Readers of the world unite
Author Azar Nafisi has always wanted to create a 'republic of imagination.' With the help of Web-savvy techs, she's on her way to creating a global book club


In the book club of her dreams, Iranian-born writer and English professor Azar Nafisi imagines making room for U.S. President George W. Bush, his predecessor Bill Clinton and even Mahmoud Ahmadinejad, the president of her native land who was rebuked by the United Nations in October for his remarks that Israel should be "wiped off the map."

In fact, just about anyone on this planet would be welcome in the book group Nafisi envisions creating on the World Wide Web. A passionate evangelist for the transformative power of literature, Nafisi dreams of an on-line book group that really could change the world.

Just imagine, she muses, the potential for global enlightenment if millions of people came together as a community of readers to discuss the words and ideas of international authors, both living and dead, who can provoke "the shock and recognition that how alike we are is far more than our differences.

"If our new president in Iran could come to understand that people in Israel have the same thoughts and emotions as he; if he could understand that, as Shakespeare says, 'If you prick them they will bleed,' he would not be saying let's wipe them off the map," says Nafisi, who fled Iran in 1997 and now teaches at Johns Hopkins University in Baltimore, Md.

"That is the one thing I have always dreamt of, to create this republic of imagination," says Nafisi, whose more modest previous effort in leading a book group is documented in the best-selling Reading Lolita in Tehran, a story of seven young women in the Islamic Republic of Iran who met weekly in secret at her home to talk about the great novels of Western literature.

Nafisi is currently working with Web developers to actually try to make this idealistic dream of a global book group a reality. Her planned website will offer her insights into books by her favourite international authors and invite conversation about literature and human rights. She expects it will be completed in early 2006.

"People think of activism in terms of going to the White House or becoming political every four years, but I think activism is also very actively and consciously supporting a culture of thought and imagination," says Nafisi, who is speaking in Toronto tonight.

"I keep thinking that our slogan is going to be 'Readers of the World Unite!' "

Reading Lolita in Tehran, "a memoir in books" that is banned in Iran, documents Nafisi's struggle for intellectual and personal freedom in that country after the 1979 revolution that brought Ayatollah Khomaini to power. Born in Iran and educated in the West, she taught literature at the University of Tehran during the 1980s and 1990s, and railed against the restrictions the fundamentalist Islamic regime placed on women, particularly the indignity of being forced to wear a veil.

In 1995, she quit her teaching position in protest. She then brought together a group of seven of her best and brightest students to meet secretly to discuss the novels of Vladimir Nabokov and other Western writers, most of which were banned. Such a gathering was indeed a revolutionary act; as these young women explored the relationship between fiction and reality, they were forced to confront the injustice of their oppression.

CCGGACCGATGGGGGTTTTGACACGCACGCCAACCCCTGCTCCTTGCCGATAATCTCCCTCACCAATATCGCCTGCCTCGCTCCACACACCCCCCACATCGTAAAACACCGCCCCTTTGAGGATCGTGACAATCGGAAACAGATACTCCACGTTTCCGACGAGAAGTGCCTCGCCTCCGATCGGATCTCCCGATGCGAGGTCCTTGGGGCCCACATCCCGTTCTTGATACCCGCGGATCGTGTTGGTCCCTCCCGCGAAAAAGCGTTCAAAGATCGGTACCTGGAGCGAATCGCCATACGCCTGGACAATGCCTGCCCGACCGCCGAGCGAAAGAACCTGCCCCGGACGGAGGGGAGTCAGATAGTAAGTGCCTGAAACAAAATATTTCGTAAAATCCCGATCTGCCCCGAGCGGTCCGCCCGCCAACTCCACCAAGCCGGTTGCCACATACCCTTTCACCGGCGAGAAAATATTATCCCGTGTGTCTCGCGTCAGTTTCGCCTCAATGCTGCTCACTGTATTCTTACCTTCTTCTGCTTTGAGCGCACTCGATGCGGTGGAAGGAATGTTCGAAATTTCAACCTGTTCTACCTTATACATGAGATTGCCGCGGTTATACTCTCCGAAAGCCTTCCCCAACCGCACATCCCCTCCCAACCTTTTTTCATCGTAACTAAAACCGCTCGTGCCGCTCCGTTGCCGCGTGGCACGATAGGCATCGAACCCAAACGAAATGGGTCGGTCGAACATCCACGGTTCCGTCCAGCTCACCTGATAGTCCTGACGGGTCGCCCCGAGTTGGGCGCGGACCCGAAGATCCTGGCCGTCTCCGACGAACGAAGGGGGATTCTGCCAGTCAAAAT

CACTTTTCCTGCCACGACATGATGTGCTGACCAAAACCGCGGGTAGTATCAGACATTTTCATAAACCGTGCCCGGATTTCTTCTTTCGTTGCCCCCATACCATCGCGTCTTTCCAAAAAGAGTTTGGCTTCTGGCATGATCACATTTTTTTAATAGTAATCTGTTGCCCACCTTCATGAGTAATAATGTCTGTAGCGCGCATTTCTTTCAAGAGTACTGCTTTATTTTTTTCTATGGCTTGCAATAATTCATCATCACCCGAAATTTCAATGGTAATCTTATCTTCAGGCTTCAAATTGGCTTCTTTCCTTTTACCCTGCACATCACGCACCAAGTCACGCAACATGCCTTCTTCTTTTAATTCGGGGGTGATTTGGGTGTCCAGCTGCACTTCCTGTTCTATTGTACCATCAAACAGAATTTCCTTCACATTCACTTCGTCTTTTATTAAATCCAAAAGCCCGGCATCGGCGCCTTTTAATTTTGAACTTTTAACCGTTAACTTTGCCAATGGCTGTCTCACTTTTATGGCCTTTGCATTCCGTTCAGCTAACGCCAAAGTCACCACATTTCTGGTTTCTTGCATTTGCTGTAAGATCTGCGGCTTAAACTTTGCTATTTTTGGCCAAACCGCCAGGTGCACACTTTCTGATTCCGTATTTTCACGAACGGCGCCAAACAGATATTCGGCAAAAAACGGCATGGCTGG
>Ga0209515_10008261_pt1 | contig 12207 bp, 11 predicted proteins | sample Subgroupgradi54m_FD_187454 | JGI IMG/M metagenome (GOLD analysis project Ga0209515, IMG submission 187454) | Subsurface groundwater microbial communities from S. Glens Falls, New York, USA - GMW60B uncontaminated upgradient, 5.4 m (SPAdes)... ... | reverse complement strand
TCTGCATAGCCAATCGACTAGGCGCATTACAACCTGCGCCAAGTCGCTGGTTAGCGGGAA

Nafisi believes that any possibility of secular democracy in Iran's future depends on acts of public and private protest by individuals who become politicized by their opposition to Islamic extremism.

"When we talk about democracy we put all the emphasis on the political elite, we don't pay attention to where real democratic change takes place, which is within civil society," she says. "It's about people like me, people who are ordinary people becoming much more embroiled in politics without having a political agenda.

"For me, in Iran, that was existential," she says. "There comes a point where if you do certain things you change your essence, you change who you are, and then resistance to it becomes essential.

"How can you compromise when someone tells you that you can't be the kind of woman you are, or you can't be the kind of teacher you are, or writer; that you can't be the kind of human being you aspire to be?"

When speaking with Nafisi, it becomes clear that she is not truly at home in either the United States or Iran. She is frustrated by Western assumptions that Islam goes hand-in-hand with fundamentalism and terrorism. And, though opposed to Iran's theocratic regime, she holds strong to her belief that a desire for democracy is innate to the Iranian citizenry.

"From the very first moment of the inception of the Islamic republic, society was ahead of the regime. Hundreds of thousands of women came into the streets saying that freedom is neither Eastern nor Western -- it's human. Even with the new president, things have improved in the sense that people continue to try to create spaces to hold on to rights within the private realm.

"I don't think this new president will become successful because he's creating more rifts and divisions. My ultimate hope is that neither terror nor repression will make Iranians say, 'Okay, we don't want freedom.' "

For Nafisi, the struggle for freedom, in both the East and the West, always circles back to the illumination of literature. I'm really hopeful about reading and books," she says. "Literature is the most potent weapon against political stagnation.

"Great literature by nature is subversive because it always exposes or reveals what is behind the reality we are looking at; it always creates potential for how reality could, or should be."